Reliant Park and Harris County Sports and Convention Corp. officials haven’t announced how they intend to demolish the Astrodome’s 4 exterior towers. But on Friday, a city permit was granted for “Implosion of the Helixes at the Astrodome.” Kaboom! The towers, which contain helical ramps for visitors to walk or roll up and crowd down, were added to the Astrodome in 1989 to comply with then-new accessibility regulations. The work coincided with the removal of the original outfield scoreboard and its replacement with 15,000 new seats, at the instigation of Houston Oilers’ owner Bud Adams. Why are the towers going away?
Harris County commissioners approved $8 million for the removal of the ramp towers and other parts of the structure back in July, at the request of supporters of the “New Dome Experience” plan, which would have converted the multi-level stadium to a single-story convention-center and event space. But the renovation plan was defeated at the polls earlier this month. Also approved and paid for: demo of the ticket booths, concrete ramps, substations, transmission lines, and grass berms surrounding the Dome, none of which would have been needed if the renovation plan had been approved by voters. Demolition of many of those Astroparts began before votes were even counted.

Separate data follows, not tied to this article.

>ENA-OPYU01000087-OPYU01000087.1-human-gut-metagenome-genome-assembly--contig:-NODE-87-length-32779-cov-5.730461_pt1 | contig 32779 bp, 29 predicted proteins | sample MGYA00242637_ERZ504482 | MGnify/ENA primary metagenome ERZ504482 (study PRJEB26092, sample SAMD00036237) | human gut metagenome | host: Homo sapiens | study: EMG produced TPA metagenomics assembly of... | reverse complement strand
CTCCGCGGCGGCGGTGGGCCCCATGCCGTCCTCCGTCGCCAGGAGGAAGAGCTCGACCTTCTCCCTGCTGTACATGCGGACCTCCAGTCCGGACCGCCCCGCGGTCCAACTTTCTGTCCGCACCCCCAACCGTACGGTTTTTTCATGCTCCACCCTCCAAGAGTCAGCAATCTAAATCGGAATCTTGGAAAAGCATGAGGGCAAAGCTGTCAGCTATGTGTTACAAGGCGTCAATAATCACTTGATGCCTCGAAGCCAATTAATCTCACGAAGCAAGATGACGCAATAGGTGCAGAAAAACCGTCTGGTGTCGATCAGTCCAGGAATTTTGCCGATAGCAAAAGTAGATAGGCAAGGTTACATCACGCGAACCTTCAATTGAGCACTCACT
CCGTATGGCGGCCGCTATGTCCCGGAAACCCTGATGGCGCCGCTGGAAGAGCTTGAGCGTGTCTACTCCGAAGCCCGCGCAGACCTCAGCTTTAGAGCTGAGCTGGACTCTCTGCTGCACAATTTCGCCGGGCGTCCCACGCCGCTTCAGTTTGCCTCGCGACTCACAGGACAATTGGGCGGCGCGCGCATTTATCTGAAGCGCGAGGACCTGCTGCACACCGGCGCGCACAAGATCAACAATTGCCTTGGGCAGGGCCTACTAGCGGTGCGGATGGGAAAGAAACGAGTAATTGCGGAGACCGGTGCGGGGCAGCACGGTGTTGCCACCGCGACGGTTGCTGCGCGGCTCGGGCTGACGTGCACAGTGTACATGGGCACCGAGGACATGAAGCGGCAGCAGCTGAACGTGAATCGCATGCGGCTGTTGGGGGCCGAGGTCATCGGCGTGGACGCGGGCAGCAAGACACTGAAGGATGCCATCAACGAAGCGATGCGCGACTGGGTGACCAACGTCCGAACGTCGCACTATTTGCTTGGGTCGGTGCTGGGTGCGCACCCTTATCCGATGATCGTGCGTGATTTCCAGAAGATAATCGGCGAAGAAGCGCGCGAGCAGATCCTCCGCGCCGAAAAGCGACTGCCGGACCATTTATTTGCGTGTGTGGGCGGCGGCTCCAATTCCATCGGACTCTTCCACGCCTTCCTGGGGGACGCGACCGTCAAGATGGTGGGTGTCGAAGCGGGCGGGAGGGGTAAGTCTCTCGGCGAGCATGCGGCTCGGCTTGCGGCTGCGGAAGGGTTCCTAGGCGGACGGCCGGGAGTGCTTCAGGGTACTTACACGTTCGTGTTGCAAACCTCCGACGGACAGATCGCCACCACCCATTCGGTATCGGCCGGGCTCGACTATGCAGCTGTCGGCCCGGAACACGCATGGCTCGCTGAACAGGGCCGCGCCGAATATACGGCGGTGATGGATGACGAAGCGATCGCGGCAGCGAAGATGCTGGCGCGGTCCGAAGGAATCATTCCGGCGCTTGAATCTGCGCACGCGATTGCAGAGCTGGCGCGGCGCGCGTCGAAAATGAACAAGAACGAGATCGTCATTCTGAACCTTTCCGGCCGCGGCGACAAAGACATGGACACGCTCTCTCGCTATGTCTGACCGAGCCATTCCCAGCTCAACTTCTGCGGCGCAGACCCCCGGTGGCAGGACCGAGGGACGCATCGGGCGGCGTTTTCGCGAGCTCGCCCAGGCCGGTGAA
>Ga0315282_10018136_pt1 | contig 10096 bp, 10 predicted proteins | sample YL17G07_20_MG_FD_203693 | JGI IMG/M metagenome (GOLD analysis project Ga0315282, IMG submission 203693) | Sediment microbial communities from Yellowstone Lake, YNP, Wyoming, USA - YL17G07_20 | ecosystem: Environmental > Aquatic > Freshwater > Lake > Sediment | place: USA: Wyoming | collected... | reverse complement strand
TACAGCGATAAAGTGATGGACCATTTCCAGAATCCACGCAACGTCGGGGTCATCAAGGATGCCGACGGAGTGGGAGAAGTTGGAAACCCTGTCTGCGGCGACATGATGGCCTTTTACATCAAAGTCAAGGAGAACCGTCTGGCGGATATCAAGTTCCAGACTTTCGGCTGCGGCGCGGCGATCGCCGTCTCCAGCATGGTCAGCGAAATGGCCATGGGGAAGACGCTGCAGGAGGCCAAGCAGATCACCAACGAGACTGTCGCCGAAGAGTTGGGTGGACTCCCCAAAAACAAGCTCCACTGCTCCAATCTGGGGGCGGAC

Back in October, when many supporters of keeping the Dome were more eager to narrow the alternatives to the bond-supported renovation on the ballot and demolition, Reliant Park general manager Mark Miller said the exterior features approved for removal presented “some safety and health issues” as well. And Judge Emmett told radio reporters he considered the demolition work to be “improvements” to the building that “probably should have been made a long time ago.” The disappearance of the towers could narrow the number of remaining possibilities for the Dome’s reuse, however, and bring to the aging structure the heady atmosphere of a demolition site.
- Astrodome coverage [Swamplot]